West Virginia’s governor and state legislators struck a deal with union leaders to end themassive teacher strikethat has closed schools across the state for nine weekdays.
Gov. Jim Justice (R) announced early Tuesday that teachers, school personnel and state employees would all receive a 5 percent raise this year. Meanwhile, health insurance costs would be temporarily frozen as the state develops a task force to deal with rising premiums. Workers were demanding the state curb insurance costs and give them significant raises after years of stagnant pay.
The state House and Senate passed the measure Tuesday and Justice signed it the same day. Legislators said schools were expected to reopen Wednesday.
Workers inside the capitol were chanting “Today! Today!” as legislators met to pass the bill.
Justiceproclaimed last weekthat he’d reached a deal to end the strike, only to see rank-and-file workers remain off the job as his pay proposal fell apart in the state Senate. The earlier deal would have provided a smaller raise for state workers than the one detailed on Tuesday.
Initial reaction from union leaders seems to be that they want to see it happen first. Remember, this isn't the first time Justice says he has reached a deal. Several conference committee members still not here in the meeting.— Jake Jarvis (@NewsroomJake) March 6, 2018
Don Scalise, a government and history teacher at Cabell Midland High School, told HuffPost that “everyone seems pretty satisfied” with the deal that was coming together Tuesday.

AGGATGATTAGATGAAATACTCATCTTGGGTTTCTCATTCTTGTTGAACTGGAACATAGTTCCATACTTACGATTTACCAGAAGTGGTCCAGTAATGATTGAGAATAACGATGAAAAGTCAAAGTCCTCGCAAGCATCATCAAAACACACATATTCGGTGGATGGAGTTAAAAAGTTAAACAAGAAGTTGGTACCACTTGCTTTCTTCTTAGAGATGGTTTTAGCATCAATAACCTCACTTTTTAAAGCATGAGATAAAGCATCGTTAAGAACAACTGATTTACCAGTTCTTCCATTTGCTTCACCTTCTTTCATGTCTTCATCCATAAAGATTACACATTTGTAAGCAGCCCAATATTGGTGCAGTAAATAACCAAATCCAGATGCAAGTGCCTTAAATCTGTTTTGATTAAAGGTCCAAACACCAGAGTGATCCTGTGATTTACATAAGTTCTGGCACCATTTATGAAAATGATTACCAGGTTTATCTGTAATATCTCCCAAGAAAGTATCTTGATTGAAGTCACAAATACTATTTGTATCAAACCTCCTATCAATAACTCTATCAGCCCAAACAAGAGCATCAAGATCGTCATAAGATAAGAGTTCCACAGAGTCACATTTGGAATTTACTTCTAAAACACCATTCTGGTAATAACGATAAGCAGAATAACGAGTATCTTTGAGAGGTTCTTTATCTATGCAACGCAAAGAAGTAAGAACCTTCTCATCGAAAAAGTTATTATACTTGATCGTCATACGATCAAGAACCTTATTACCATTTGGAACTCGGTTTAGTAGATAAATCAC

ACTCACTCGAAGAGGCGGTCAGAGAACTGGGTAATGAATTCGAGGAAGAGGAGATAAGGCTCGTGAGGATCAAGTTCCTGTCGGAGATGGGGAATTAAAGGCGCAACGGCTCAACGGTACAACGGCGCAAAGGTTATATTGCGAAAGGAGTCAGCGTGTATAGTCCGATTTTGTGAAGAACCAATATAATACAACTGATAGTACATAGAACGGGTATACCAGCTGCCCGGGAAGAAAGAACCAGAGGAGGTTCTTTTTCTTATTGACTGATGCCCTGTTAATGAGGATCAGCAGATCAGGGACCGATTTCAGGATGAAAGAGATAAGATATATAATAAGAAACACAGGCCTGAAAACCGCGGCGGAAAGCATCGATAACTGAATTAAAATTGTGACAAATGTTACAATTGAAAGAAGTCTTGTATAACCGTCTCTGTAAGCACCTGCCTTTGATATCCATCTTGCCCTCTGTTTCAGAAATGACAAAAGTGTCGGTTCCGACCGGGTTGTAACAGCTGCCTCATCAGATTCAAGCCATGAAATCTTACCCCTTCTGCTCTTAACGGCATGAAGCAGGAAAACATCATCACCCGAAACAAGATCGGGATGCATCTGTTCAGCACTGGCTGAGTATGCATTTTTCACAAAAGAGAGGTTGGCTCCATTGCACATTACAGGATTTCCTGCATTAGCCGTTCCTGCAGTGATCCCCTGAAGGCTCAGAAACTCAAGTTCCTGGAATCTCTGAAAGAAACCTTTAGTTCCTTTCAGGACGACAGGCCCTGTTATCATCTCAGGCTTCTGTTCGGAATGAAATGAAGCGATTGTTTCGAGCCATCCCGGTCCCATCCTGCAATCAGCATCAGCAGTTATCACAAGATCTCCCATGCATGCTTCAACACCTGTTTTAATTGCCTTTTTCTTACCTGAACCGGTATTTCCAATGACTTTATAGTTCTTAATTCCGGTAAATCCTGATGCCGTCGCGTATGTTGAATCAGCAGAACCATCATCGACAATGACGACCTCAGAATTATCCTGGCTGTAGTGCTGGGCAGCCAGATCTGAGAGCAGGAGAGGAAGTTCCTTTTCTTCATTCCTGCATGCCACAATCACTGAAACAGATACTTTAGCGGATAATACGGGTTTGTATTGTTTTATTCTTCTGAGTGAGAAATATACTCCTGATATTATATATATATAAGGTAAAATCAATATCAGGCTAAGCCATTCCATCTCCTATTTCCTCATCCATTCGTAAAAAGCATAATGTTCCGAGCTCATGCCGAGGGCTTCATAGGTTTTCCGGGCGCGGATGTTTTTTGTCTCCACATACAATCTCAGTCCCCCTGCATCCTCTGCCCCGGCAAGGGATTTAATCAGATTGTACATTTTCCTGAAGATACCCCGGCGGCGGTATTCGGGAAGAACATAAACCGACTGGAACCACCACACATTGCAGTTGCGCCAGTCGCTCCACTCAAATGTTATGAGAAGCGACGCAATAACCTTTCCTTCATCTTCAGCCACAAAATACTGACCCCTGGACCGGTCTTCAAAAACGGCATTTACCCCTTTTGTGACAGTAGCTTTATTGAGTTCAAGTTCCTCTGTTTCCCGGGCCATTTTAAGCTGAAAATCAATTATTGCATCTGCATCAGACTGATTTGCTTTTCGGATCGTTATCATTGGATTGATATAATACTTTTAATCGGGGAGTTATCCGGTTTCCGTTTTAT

“It’s a significant pay raise and we’re very happy about that. With the task force on [health insurance], we’re moving in the right direction,” Scalise said. “Teachers are ready to get back to work.”
Jenny Santilli, a Spanish teacher at Bridgeport High School, said she was happy with the outcome and considered it a “good beginning,” noting that she and others planned on holding state leaders to account.
“There are a lot of good things that came out of this,” Santilli said. “We couldn’t have done it without our superintendents and the support of our families.”
The strike was the first of its kind in West Virginia in nearly 30 years. Teachers and school personnel stayed off the job in all 55 counties, flooding the capitol in Charleston each day to protest, often with a line of workers stretching down the street waiting to enter. Workers also set up rallies at schools across the state.
Public-sector workers in West Virginia don’t have a formal process for collective bargaining. The wage scale is determined by the state, and lawmakers pass raises through the legislature.
West Virginia teachers are among the lowest paid in the country, ranking 48th out of 50 states and the District of Columbia. The state’s teachers have not seen an across-the-board pay hike since 2014. Meanwhile, health insurance costs have risen, driving down their take-home pay.
This article originally appeared on HuffPost.